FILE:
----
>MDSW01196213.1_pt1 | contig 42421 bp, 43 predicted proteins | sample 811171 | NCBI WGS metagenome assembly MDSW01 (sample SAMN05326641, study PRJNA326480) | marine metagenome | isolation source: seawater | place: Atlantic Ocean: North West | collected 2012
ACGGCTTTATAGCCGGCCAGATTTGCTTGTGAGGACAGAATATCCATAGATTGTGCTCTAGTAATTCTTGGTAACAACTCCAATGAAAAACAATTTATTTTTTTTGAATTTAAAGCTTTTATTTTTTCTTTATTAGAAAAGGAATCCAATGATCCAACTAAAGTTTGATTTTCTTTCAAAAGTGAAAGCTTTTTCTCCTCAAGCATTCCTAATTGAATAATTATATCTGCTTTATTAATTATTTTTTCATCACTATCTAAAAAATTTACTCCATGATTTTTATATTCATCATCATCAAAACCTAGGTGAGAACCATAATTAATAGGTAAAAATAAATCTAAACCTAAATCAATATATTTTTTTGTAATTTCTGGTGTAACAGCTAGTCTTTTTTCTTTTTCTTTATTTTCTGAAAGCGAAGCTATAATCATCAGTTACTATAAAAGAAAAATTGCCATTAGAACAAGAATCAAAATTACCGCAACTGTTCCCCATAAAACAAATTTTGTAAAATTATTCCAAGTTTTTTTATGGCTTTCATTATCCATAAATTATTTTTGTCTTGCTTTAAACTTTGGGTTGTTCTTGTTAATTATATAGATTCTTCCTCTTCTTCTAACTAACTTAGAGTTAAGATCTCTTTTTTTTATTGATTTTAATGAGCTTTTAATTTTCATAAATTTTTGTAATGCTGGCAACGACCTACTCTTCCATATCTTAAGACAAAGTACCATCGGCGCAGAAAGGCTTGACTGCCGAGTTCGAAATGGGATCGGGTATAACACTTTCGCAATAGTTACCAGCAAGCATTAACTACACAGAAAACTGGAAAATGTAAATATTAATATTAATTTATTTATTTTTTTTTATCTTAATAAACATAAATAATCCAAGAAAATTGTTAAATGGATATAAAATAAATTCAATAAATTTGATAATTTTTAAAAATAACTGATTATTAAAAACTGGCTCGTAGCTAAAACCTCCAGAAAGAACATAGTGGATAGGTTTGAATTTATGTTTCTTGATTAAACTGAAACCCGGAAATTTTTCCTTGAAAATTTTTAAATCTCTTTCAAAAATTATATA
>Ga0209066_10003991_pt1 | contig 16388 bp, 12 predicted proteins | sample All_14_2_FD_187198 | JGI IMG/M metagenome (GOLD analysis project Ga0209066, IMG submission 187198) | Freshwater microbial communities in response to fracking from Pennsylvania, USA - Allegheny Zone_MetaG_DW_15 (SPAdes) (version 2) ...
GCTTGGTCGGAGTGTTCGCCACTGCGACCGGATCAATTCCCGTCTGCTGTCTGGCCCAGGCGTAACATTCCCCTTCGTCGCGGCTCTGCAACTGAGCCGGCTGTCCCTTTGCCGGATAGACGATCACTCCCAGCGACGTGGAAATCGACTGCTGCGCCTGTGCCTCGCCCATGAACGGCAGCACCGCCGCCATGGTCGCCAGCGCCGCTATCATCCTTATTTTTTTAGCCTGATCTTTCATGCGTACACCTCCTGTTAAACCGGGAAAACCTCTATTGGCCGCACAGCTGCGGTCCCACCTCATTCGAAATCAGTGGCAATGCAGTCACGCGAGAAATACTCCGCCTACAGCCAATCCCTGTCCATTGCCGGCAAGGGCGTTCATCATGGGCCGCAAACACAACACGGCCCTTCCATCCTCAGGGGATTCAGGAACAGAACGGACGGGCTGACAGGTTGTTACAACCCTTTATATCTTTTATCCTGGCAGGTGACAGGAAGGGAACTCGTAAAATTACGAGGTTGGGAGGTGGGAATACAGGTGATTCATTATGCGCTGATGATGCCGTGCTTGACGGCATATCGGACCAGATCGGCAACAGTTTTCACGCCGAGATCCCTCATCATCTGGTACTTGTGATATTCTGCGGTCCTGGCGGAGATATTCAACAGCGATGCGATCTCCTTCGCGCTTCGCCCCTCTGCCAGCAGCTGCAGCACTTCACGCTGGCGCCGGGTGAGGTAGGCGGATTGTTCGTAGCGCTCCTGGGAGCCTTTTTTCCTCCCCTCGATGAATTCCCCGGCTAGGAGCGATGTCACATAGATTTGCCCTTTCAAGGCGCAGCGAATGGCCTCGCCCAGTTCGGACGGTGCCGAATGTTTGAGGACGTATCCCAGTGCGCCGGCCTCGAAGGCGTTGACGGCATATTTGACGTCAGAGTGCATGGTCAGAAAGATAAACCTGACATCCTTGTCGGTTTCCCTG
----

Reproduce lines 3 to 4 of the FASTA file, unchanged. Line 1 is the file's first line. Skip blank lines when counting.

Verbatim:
>Ga0209066_10003991_pt1 | contig 16388 bp, 12 predicted proteins | sample All_14_2_FD_187198 | JGI IMG/M metagenome (GOLD analysis project Ga0209066, IMG submission 187198) | Freshwater microbial communities in response to fracking from Pennsylvania, USA - Allegheny Zone_MetaG_DW_15 (SPAdes) (version 2) ...
GCTTGGTCGGAGTGTTCGCCACTGCGACCGGATCAATTCCCGTCTGCTGTCTGGCCCAGGCGTAACATTCCCCTTCGTCGCGGCTCTGCAACTGAGCCGGCTGTCCCTTTGCCGGATAGACGATCACTCCCAGCGACGTGGAAATCGACTGCTGCGCCTGTGCCTCGCCCATGAACGGCAGCACCGCCGCCATGGTCGCCAGCGCCGCTATCATCCTTATTTTTTTAGCCTGATCTTTCATGCGTACACCTCCTGTTAAACCGGGAAAACCTCTATTGGCCGCACAGCTGCGGTCCCACCTCATTCGAAATCAGTGGCAATGCAGTCACGCGAGAAATACTCCGCCTACAGCCAATCCCTGTCCATTGCCGGCAAGGGCGTTCATCATGGGCCGCAAACACAACACGGCCCTTCCATCCTCAGGGGATTCAGGAACAGAACGGACGGGCTGACAGGTTGTTACAACCCTTTATATCTTTTATCCTGGCAGGTGACAGGAAGGGAACTCGTAAAATTACGAGGTTGGGAGGTGGGAATACAGGTGATTCATTATGCGCTGATGATGCCGTGCTTGACGGCATATCGGACCAGATCGGCAACAGTTTTCACGCCGAGATCCCTCATCATCTGGTACTTGTGATATTCTGCGGTCCTGGCGGAGATATTCAACAGCGATGCGATCTCCTTCGCGCTTCGCCCCTCTGCCAGCAGCTGCAGCACTTCACGCTGGCGCCGGGTGAGGTAGGCGGATTGTTCGTAGCGCTCCTGGGAGCCTTTTTTCCTCCCCTCGATGAATTCCCCGGCTAGGAGCGATGTCACATAGATTTGCCCTTTCAAGGCGCAGCGAATGGCCTCGCCCAGTTCGGACGGTGCCGAATGTTTGAGGACGTATCCCAGTGCGCCGGCCTCGAAGGCGTTGACGGCATATTTGACGTCAGAGTGCATGGTCAGAAAGATAAACCTGACATCCTTGTCGGTTTCCCTG